Horses need shoes for various reasons, and that’s a fact that people have accepted for thousands of years. Horseshoes were first used around 400 BC and helped protect the horse’s hooves from excessive breakage or damage because of use, terrain, or sharp objects. We use horseshoes today for the same reasons, although they’ve evolved quite a bit since then and there are now more types of horseshoes available.
The question “Why do horses need shoes?” is probably as old as the history of riding. The answer hasn’t changed much in the thousands of years since horses were domesticated though. First, it’s important to understand the horses’ hooves and how they work to protect and support the horse.
The hoof is a complex structure with the wall, sole, and frog encapsulating the coffin bone. The wall is the outer part we see, and the sole and frog are visible when we lift a horse’s leg to clean the hooves. These three structures – the wall, frog, and sole – bear the weight of the horse. Hooves distribute the horses’ weight evenly and expand and contract as they land on the ground and then lift up again, helping to absorb shock.
History of Horseshoes
Humans started riding horses around 3500 BC and needed hoof protection for longer distances and increased use. So, documentation of the first horseshoes dates to around 400 BC. These aren’t horseshoes that we think of today, but they were hoof protection nonetheless.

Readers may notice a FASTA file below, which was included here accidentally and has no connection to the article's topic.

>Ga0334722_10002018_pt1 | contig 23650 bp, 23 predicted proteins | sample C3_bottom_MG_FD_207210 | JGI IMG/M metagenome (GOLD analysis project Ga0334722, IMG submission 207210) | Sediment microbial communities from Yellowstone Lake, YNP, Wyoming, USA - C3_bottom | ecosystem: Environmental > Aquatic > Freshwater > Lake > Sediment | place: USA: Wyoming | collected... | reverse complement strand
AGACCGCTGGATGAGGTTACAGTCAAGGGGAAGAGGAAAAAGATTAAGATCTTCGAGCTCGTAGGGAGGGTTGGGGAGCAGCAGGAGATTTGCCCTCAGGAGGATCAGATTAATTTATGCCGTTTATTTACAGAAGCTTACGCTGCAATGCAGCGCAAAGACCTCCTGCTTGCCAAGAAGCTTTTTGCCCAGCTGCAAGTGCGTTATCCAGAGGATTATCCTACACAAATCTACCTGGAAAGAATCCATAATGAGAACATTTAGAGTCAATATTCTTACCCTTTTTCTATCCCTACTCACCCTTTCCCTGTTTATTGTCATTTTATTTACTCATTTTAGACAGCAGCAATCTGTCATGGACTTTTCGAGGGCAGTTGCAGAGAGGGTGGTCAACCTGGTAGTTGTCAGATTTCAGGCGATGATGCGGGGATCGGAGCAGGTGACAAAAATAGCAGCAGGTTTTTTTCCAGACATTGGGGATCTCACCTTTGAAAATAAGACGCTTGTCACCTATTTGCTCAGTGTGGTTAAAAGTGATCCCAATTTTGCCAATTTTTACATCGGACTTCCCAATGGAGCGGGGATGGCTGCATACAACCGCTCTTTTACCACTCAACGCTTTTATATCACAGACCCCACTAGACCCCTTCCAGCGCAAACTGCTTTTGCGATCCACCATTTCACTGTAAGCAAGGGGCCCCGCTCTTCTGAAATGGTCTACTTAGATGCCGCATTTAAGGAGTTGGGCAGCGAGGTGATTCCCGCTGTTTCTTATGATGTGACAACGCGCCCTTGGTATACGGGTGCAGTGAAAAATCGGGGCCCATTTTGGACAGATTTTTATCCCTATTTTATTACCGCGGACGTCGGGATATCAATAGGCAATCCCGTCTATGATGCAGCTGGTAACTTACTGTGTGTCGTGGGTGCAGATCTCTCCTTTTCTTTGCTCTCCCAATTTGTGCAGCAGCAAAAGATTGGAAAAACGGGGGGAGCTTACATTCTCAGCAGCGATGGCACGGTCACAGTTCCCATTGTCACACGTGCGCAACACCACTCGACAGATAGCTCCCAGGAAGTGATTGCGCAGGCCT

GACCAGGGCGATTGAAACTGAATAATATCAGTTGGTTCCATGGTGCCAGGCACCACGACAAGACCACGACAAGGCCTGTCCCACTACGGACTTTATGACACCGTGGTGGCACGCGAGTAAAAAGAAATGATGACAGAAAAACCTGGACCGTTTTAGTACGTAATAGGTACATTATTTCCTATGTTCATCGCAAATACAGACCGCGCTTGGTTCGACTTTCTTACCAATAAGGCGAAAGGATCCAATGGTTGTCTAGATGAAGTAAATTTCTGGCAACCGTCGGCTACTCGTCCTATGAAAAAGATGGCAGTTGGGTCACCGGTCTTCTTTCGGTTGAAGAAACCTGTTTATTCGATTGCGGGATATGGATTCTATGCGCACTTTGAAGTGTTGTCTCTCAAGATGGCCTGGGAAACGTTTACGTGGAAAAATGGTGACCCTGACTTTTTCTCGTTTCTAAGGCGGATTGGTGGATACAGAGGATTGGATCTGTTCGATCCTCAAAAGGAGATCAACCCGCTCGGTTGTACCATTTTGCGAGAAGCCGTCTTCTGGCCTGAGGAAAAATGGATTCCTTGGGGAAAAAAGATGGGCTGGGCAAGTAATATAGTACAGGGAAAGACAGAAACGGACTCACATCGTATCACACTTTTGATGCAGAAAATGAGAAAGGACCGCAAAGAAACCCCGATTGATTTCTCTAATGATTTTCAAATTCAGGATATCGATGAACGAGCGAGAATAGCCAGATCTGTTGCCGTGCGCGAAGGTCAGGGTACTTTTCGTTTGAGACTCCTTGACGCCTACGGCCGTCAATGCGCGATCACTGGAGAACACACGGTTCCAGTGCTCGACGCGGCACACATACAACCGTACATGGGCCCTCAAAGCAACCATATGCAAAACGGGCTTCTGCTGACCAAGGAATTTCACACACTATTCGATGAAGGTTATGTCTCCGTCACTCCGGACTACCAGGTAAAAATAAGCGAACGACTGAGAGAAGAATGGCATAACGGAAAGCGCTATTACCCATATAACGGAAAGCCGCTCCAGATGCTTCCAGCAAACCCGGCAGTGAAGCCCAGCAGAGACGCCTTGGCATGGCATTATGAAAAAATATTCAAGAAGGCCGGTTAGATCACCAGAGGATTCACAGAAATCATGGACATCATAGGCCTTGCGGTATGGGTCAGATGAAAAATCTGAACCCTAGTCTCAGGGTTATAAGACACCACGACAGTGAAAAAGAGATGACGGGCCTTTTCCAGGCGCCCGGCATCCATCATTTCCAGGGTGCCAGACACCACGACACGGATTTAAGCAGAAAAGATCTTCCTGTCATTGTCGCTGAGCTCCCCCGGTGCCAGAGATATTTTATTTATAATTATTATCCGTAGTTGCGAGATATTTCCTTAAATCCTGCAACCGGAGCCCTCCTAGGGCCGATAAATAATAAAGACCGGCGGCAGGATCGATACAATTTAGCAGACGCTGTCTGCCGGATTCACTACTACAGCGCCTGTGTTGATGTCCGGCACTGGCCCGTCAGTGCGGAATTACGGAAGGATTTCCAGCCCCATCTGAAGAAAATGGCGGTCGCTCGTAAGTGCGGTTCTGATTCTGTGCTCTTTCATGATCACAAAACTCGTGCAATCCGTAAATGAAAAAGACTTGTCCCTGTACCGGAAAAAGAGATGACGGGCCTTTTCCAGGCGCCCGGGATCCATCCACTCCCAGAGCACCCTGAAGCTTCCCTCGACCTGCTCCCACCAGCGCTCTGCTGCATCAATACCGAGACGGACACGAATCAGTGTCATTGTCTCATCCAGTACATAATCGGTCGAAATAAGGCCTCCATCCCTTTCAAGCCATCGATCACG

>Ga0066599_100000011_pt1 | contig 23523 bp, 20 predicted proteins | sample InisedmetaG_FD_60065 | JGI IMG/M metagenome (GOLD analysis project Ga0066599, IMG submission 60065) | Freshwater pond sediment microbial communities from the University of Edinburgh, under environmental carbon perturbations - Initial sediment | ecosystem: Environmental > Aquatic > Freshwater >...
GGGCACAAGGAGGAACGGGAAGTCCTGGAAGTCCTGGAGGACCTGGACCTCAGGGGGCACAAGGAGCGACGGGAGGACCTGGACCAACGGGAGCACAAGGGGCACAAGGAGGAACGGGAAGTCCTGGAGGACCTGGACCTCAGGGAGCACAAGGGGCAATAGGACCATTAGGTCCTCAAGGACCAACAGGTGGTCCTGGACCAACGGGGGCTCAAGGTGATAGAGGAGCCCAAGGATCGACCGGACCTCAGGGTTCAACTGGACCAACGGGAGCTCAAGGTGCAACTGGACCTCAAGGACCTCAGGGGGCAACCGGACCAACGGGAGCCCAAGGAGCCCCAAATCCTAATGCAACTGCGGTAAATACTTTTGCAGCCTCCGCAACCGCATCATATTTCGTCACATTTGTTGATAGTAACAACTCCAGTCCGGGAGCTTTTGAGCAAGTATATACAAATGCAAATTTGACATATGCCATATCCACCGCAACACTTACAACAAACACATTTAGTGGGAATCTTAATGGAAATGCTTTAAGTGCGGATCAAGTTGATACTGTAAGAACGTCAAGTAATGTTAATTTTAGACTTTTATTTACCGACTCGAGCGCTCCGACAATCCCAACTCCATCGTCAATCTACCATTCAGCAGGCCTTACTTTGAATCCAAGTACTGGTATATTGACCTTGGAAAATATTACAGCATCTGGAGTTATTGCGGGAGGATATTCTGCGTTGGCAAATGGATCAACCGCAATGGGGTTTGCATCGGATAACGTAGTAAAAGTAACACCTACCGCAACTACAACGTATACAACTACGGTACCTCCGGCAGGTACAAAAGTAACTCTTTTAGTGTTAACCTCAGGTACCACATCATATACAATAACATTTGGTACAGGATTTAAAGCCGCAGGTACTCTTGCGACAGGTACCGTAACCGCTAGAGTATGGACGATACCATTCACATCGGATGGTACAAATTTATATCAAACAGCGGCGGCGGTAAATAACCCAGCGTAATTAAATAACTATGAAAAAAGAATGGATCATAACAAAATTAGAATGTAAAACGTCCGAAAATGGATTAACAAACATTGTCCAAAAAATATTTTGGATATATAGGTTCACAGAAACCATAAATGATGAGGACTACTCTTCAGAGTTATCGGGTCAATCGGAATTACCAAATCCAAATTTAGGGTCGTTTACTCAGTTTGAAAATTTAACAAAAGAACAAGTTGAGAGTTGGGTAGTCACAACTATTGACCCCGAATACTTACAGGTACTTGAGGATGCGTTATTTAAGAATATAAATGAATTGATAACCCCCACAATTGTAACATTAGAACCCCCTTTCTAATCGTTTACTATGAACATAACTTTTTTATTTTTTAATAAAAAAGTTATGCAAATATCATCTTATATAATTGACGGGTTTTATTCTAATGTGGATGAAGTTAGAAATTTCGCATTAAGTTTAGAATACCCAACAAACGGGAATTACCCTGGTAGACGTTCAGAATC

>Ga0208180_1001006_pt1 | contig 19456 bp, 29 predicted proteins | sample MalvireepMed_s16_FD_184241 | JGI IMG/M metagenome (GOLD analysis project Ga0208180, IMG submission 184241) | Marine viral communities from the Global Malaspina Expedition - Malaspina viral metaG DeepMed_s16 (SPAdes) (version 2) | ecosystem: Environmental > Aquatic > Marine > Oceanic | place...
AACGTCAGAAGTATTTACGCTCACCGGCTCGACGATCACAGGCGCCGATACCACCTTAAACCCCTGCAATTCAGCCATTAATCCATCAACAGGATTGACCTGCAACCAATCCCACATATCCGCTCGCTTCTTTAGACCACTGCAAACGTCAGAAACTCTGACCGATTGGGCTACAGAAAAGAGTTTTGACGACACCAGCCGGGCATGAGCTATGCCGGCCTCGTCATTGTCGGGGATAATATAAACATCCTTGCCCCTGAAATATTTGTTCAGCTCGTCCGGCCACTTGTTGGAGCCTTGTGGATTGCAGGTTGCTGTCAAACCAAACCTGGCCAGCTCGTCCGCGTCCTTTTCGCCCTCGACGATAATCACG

Early horseshoes developed by the Romans were made of leather, plants, and rawhide. Horse people in Asia wove plants together to make shoes for their horses. Horseshoes, as with any invention, evolved over time. Light bronze shoes with nail holes appeared around 1000 AD, although they had a scalloped shape. The modern horseshoe we think of today appeared around the 14th century. Later, a machine to mass produce horseshoes was developed in 1835 in the United States.
Horseshoes are also associated with good luck. The Chaldeans were an ancient civilization in present-day Iraq and Syria. They believed the horseshoe’s crescent shape was of the moon goddess and protected people. This belief dates to the eighth century. St. Dunstan, the patron saint of blacksmiths (or farriers) in the Catholic Church warded off the devil with a horseshoe in 969 AD. He made the devil promise not to enter any place that had one hanging over the door.
Why Horses Need Shoes
Obviously, horses’ hooves serve as protection and not all horses require shoes. Some horses do quite well barefoot, especially if they are not working hard and have time to acclimate to the terrain and work they are doing.
However, horses need shoes if they are wearing down their hoof wall faster than it grows. Horses kept in stalls, that work in rocky or mountainous areas, and that are ridden or worked frequently are all candidates for shoes. Hoof protection is the primary reason why horses need shoes. Other reasons are traction, weight distribution (to adjust for conformation defects), gait improvement (again, usually because of conformation issues), and finally for treating a disease, birth defect, or injury (laminitis, club foot, and hoof cracks are examples).